U.S. Special Forces have trained 34 out of 53 African national militaries
under JCET.

In the Democratic Republic of the Congo (DRC), the heart of Africa, U.S.
proxies Uganda and Rwanda occupy the eastern half of the country and are
looting its mineral resources and sending them to the West. The DRC is the
richest country in Africa holding the world's biggest copper, cobalt and
cadmium deposits. The war started by Rwanda and Uganda against the Congolese
government in 1998, has killed 2.5 million people and displaced 2.3 million.
Oxfam called this war, "the world's biggest humanitarian disaster."

Angola, Zimbabwe and Namibia sent their armies to support the Congo
government and Burundi joined the other side. Thus began "Africa's First
World War" involving seven armies which has further wrecked a country
crushed by more than a century of western domination. The U.S. has given
arms and/or military training to all seven armies.

Rwanda and Uganda are the U.S. "staunchest allies in the region" and
Washington backed their invasion of the Congo according to Human Rights
Watch. Uganda received $1.5 million in U.S. arms and military training in
1999 and Rwanda got $325,000 under IMET in 2000. U.S. Special Forces have
trained the Rwandan Army in counterinsurgency, combat and psychological
operations, including instructions about fighting in the Congo. To keep the
war going, the U.S. has helped the other side too with Zimbabwe getting $1.4
million in U.S. military training in 2000 and Namibia $500,000.

Another U.S.-made disaster is the 27-year long civil war in Angola (Africa's
longest-running war) which ended in April 2002. The conflict killed 500,000
people and shattered the country.

The U.N. has warned of a catastrophe in Angola, where half a million people
face starvation (as a result of the war) and more than a million depend on
food aid for survival. Thousands of people have died of hunger over the last
few months, and more are dying every day.

According to the BBC, "It is the worst starvation to hit southern Africa in
over a decade." Three and a half million Angolans (a third of the
population) have been displaced by the war and eight to 15 million land
mines cover Angola, making agriculture hazardous.

As a result, fertile Angola has to import half its food requirements. There
are 100,000 disabled land mine victims, 82 percent of Angolans live in
poverty and a child dies of a preventable disease every three minutes. Like
the Congo, Angola is rich in minerals: it is Africa's second largest oil
producer (after Nigeria) with some of the largest offshore oil deposits in
the world, and its diamond output is worth about $800 million a year.

The civil war started with Angola's independence from Portugal in May 1975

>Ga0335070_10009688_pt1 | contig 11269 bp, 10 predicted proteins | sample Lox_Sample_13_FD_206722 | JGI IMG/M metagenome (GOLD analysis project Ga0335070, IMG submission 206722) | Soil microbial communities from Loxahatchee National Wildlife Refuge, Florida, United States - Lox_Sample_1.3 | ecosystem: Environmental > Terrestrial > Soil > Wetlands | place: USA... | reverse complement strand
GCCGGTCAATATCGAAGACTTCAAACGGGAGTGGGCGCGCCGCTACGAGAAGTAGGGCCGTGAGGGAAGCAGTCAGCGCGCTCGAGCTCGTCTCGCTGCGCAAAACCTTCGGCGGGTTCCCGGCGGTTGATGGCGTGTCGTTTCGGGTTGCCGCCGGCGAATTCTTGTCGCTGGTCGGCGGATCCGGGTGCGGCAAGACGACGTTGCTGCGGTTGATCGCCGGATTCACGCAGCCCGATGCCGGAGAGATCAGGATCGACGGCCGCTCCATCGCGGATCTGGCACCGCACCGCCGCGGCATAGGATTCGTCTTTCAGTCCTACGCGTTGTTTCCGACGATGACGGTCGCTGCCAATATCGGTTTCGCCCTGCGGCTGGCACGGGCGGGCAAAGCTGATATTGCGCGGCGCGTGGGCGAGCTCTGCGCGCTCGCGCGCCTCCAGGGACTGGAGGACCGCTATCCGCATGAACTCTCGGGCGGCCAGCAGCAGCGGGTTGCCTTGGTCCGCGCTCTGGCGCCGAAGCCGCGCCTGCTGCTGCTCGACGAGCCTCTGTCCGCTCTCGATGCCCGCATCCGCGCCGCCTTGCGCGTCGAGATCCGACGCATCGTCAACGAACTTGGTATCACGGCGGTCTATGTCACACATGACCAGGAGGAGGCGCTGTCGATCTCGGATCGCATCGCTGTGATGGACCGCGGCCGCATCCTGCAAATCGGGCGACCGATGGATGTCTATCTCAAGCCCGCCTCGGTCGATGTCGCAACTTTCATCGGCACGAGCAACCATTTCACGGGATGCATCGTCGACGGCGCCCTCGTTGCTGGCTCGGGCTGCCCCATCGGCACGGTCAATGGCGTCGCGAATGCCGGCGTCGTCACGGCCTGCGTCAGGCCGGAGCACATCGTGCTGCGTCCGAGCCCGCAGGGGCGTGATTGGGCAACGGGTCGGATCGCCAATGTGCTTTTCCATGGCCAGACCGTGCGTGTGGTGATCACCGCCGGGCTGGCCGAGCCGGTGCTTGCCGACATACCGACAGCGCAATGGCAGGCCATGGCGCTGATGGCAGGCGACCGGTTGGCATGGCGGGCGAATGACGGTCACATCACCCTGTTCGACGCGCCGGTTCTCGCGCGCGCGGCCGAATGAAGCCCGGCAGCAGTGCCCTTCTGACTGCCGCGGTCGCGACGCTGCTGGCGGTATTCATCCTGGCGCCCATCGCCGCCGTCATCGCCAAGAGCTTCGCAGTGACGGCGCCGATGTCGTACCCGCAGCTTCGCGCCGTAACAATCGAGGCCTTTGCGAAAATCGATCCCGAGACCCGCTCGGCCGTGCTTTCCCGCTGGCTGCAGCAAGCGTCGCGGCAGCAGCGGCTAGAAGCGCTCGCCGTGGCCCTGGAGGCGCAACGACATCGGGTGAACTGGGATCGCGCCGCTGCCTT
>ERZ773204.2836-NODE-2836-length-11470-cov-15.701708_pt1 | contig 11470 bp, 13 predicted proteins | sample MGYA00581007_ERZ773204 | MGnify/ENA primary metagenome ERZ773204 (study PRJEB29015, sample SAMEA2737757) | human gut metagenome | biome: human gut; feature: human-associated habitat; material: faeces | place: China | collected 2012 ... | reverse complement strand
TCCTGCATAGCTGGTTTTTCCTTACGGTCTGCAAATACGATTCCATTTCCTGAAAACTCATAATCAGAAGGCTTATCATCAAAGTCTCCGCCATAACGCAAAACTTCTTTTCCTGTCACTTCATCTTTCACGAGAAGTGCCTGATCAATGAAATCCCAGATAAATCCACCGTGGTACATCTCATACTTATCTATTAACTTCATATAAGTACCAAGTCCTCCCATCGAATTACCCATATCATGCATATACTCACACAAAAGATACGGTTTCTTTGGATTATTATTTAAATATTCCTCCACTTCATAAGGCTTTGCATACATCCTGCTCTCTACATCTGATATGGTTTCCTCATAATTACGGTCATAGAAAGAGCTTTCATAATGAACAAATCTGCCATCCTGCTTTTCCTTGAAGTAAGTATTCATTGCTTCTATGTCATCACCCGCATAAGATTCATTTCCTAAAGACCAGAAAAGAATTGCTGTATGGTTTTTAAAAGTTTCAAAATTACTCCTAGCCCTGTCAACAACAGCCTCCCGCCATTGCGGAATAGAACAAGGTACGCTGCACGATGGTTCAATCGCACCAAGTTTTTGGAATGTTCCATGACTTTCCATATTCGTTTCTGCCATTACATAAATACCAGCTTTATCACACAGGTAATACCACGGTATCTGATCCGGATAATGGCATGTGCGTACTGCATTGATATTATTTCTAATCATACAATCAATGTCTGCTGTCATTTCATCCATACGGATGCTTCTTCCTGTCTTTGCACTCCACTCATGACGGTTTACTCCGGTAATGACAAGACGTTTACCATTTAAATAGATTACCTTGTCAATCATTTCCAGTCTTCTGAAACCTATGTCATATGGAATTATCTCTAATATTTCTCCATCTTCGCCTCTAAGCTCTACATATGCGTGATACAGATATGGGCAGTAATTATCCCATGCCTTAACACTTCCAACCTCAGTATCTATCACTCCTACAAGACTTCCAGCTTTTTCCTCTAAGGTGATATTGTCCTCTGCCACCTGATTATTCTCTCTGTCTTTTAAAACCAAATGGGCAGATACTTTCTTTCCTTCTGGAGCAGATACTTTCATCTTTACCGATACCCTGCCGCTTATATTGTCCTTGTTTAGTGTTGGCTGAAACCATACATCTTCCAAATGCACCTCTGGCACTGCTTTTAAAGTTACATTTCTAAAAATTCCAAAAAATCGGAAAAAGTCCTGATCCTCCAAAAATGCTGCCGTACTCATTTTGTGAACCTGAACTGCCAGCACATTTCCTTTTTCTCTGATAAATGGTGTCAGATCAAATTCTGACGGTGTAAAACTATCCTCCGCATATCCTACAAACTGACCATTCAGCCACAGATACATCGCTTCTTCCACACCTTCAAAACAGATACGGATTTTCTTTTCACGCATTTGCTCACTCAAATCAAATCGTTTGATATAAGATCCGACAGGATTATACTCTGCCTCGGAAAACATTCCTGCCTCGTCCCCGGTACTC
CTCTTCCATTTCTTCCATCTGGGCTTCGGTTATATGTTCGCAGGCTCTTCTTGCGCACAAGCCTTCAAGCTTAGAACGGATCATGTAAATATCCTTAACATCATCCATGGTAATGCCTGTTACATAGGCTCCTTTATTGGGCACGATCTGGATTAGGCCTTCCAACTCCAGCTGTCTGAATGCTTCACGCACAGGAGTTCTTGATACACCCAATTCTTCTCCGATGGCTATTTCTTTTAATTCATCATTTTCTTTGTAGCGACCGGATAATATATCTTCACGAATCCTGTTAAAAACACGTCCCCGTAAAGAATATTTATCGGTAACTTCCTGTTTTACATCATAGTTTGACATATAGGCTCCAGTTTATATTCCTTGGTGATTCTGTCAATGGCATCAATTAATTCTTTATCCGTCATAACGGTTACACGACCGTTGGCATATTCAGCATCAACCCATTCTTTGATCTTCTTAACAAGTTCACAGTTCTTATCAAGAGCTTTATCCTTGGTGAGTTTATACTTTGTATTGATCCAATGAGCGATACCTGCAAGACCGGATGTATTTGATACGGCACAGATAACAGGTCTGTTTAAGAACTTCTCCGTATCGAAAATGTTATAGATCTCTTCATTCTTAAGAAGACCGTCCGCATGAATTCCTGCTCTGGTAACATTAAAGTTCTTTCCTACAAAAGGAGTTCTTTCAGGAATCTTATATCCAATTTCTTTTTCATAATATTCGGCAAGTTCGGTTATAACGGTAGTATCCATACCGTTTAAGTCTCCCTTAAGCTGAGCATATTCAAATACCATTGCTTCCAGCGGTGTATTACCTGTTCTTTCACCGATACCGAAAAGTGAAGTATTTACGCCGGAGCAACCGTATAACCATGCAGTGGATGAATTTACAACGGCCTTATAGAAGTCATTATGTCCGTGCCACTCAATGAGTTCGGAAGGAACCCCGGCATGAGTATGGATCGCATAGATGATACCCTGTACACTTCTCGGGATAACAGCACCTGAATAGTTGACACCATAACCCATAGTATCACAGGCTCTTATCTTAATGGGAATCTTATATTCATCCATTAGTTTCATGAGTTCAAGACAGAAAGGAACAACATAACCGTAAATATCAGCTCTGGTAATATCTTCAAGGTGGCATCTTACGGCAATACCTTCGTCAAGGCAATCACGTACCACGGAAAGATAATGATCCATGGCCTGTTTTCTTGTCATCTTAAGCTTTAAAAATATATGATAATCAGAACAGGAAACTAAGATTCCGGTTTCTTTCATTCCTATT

when the left-wing Popular Movement for the Liberation of Angola (MPLA) took
power and Washington launched a CIA covert operation in July 1975 to
overthrow it. The operation was the brainchild of Henry Kissinger, who was
then secretary of state in the Ford Administration. The CIA at the time was
led by George Bush Sr. The CIA plan included backing a South African
invasion of Angola in October 1975 and support for Union for the Total
Independence of Angola (UNITA), an opponent of the MPLA, led by the brutal
Jonas Savimbi.

UNITA was an agent of the Portuguese colonial regime; its task was to
destroy the MPLA, and it had received aid from apartheid South Africa whose
invasion it joined. The U.S. asked for the South African invasion and helped
Pretoria airlift men and materiel up to the front line so the latter could
seize the capital Luanda and stop the MPLA from establishing itself as
Angola's first independent government. Before South African forces could
reach Luanda, however, Cuban troops landed there in November 1975 and beat
back the apartheid army.

The CIA spent $31.7 million on arming UNITA and the South Africans before
being shut down by Congress in 1976; U.S. aid to UNITA resumed in 1985 under
the Reagan Administration and Savimbi received $250 million between 1986 and
1991. U.S. support for Savimbi reached a record $50 million in 1989 when
George Bush Sr. became President.

As one observer put it, "Two military supply flights a day maintained a
UNITA campaign that became increasingly brutal and destructive. Savimbi...by
this time...was reduced to naked coercion. Men were forced to fight for his
army, women were dragooned into sexual slavery and peasant farmers had their
food seized.

Those who challenged his authority would be accused of witchcraft and burnt
alive along with their families."

According to Human Rights Watch, UNITA forces "engaged in indiscriminate
shelling, long-term sieges that starved civilians, summary executions,